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7 considerations when choosing wheat varieties

A Michigan State specialist offers advice to help you set the bar as high as you can.

Jennifer Kiel, Editor, Michigan Farmer and Ohio Farmer

July 19, 2023

3 Min Read
Wheat field with an herbicide application sign
SELECT SEED: Wheat varieties differ in yield potential, winter hardiness, maturity, standability, disease and insect resistance, and other agronomic characteristics. Consider options that help spread the risk. Jennifer Kiel

As wheat harvest winds down, many growers are about to make variety decisions and lock in seed for next year’s crop.

Varieties differ in yield potential, winter hardiness, maturity, standability, disease and insect resistance, and other agronomic characteristics. Selection should be based on performance from multiple test sites and years, advises Dennis Pennington, Michigan State University wheat systems specialist, who was one of several speakers at the June 14 Michigan Wheat Tour.

Growers need to pay attention to what does well on their farms, he says, and “look for data not only from MSU, but from your crop consultant and seed dealers — wherever you can get data on the different varieties.”

MSU plants commercial and experimental varieties from about 15 different seed companies, including its own, with about 115 different varieties planted in MSU variety trials.

“We collect a number of data points and then report it by each variety,” Pennington says. Click here to review the data for the 2022 MSU Wheat Performance Report.

In Ohio, test results are provided for the 87 winter wheat varieties evaluated in 2022.

Ohio’s wheat variety trials in four counties and overall is available at ohiocroptest.cfaes.osu.edu.

There are several factors that should be considered when selecting wheat varieties, including options that help spread the risk and from multiple sources and multiple years, Pennington advises.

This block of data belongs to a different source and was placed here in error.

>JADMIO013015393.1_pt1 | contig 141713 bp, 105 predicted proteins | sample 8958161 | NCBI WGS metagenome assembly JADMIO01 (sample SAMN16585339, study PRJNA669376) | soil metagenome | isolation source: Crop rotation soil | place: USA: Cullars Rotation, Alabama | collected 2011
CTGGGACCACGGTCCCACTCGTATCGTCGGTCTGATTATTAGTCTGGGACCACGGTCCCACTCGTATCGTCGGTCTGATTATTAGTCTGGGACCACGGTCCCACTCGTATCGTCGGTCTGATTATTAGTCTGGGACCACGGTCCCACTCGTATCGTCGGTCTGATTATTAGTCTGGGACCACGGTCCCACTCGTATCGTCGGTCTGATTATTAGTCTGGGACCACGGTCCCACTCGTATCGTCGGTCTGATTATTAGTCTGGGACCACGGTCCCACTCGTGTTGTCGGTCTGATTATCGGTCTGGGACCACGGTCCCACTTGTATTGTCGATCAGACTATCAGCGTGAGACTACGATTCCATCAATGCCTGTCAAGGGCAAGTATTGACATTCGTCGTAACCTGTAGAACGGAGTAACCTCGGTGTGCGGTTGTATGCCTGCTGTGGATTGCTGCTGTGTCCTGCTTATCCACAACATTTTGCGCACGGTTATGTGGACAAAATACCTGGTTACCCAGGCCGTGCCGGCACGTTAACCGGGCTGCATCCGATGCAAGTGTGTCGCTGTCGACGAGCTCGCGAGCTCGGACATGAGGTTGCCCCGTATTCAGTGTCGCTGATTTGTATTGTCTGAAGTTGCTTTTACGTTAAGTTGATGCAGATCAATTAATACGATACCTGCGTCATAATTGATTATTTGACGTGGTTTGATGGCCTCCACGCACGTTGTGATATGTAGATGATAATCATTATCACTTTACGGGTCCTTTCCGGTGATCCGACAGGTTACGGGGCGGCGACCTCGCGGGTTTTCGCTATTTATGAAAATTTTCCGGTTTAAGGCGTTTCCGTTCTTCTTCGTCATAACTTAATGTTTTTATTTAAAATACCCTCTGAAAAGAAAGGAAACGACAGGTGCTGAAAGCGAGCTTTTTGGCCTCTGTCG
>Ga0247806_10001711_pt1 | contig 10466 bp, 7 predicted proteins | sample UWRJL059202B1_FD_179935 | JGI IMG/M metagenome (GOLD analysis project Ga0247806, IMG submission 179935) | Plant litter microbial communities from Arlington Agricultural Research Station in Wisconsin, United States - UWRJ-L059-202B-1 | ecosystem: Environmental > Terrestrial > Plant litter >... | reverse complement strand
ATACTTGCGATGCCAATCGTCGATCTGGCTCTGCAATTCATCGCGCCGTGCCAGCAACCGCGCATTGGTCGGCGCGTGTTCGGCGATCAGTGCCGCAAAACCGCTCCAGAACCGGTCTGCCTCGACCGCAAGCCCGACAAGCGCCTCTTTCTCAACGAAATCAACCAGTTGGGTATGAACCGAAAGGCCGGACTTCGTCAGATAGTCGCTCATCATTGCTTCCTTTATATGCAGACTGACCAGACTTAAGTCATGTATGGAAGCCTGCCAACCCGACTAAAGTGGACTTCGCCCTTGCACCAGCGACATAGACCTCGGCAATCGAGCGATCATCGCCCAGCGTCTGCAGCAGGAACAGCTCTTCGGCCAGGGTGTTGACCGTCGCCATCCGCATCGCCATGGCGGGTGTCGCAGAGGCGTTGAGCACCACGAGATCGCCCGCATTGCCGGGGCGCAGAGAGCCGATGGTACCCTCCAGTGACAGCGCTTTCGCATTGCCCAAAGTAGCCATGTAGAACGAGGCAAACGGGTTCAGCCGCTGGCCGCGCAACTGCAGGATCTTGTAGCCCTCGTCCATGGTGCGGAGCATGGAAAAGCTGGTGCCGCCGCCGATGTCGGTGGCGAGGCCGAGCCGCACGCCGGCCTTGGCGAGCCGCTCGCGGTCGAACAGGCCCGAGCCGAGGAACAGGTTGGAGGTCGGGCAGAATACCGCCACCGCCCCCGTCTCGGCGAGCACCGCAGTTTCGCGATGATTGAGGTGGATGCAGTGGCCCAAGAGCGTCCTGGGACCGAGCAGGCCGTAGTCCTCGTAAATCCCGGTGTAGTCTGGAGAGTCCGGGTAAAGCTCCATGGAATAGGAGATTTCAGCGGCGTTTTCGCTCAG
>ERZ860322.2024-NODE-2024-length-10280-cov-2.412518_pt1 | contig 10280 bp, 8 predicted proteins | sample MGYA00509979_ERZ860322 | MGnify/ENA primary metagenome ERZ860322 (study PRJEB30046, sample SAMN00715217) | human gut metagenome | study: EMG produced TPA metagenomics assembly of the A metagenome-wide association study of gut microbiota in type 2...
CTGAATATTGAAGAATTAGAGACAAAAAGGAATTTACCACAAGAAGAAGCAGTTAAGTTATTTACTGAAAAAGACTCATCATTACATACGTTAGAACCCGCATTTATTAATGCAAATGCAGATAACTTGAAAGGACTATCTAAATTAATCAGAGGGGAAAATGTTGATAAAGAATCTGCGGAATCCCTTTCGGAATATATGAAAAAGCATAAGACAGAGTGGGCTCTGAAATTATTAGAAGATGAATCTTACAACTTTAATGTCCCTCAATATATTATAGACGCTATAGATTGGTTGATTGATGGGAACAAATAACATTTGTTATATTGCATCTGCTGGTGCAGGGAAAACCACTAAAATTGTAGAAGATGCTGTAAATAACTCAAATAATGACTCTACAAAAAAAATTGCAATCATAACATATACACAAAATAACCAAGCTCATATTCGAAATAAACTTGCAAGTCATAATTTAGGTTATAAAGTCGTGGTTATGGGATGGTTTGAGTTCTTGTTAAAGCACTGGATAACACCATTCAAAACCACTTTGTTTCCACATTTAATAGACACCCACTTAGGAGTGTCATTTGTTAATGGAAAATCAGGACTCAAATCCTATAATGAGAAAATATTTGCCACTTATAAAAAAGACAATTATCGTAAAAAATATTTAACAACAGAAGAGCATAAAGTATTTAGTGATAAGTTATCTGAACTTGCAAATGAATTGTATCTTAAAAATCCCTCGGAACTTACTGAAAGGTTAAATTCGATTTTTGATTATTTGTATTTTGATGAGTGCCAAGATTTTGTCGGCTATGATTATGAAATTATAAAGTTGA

“Evaluate yield data for test plot locations close to where you will plant,” he says. “Varieties perform differently in different areas. Plant more than one variety; selecting early and late maturities will spread the risk from weather- and disease-related issues.”

Pennington offers seven considerations for wheat variety selection:

1. Yield. Yield is the No. 1 trait to consider when selecting varieties for 2023. “This is where you set the bar,” he says. “After this, weather, planting date, disease, etc., will lower the bar for you. Set your bar as high as you can and eliminate as many things that can lower the bar as you can.”

2. Fusarium head blight resistance. FHB is a huge profit-robbing disease. Available varieties have a wide range of susceptibility to FHB. “If you don’t want to use fungicides, make sure you select the most FHB-resistant varieties you can find,” Pennington says. “Remember, there are susceptible varieties that yield very well with fungicide application. So carefully select varieties with FHB traits consistent with your management goals.”

3. Standability. This becomes particularly important at harvest. Lodged wheat reduces yield and increases harvesting fatigue. “If you apply manure and/or higher rates of nitrogen, consider selecting shorter varieties,” Pennington says. “In extreme cases, plant growth regulators can be used to shorten internode length and strengthen straw stems.”